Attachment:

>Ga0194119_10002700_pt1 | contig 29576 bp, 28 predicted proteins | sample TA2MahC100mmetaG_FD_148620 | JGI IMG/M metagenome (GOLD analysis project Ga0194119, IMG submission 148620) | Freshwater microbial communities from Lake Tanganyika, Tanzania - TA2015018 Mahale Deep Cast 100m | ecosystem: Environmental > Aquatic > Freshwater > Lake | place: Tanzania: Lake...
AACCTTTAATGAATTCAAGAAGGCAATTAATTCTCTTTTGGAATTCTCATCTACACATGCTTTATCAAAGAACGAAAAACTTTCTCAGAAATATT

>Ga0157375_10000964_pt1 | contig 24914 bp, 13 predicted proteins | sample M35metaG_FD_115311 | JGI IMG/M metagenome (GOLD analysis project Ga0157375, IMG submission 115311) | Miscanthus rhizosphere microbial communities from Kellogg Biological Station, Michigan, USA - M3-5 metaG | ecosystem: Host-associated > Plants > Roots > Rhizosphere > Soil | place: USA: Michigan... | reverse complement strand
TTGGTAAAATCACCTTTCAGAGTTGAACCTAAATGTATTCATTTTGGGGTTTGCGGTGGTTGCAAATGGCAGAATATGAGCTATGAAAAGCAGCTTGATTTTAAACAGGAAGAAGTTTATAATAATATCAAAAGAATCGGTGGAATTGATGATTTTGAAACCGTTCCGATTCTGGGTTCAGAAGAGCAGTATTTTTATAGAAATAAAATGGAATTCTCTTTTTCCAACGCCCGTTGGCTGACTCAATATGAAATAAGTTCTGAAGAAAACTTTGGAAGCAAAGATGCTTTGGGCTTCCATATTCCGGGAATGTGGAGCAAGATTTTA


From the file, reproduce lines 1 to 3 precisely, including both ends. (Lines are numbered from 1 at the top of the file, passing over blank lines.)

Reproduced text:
>Ga0194119_10002700_pt1 | contig 29576 bp, 28 predicted proteins | sample TA2MahC100mmetaG_FD_148620 | JGI IMG/M metagenome (GOLD analysis project Ga0194119, IMG submission 148620) | Freshwater microbial communities from Lake Tanganyika, Tanzania - TA2015018 Mahale Deep Cast 100m | ecosystem: Environmental > Aquatic > Freshwater > Lake | place: Tanzania: Lake...
AACCTTTAATGAATTCAAGAAGGCAATTAATTCTCTTTTGGAATTCTCATCTACACATGCTTTATCAAAGAACGAAAAACTTTCTCAGAAATATT

>Ga0157375_10000964_pt1 | contig 24914 bp, 13 predicted proteins | sample M35metaG_FD_115311 | JGI IMG/M metagenome (GOLD analysis project Ga0157375, IMG submission 115311) | Miscanthus rhizosphere microbial communities from Kellogg Biological Station, Michigan, USA - M3-5 metaG | ecosystem: Host-associated > Plants > Roots > Rhizosphere > Soil | place: USA: Michigan... | reverse complement strand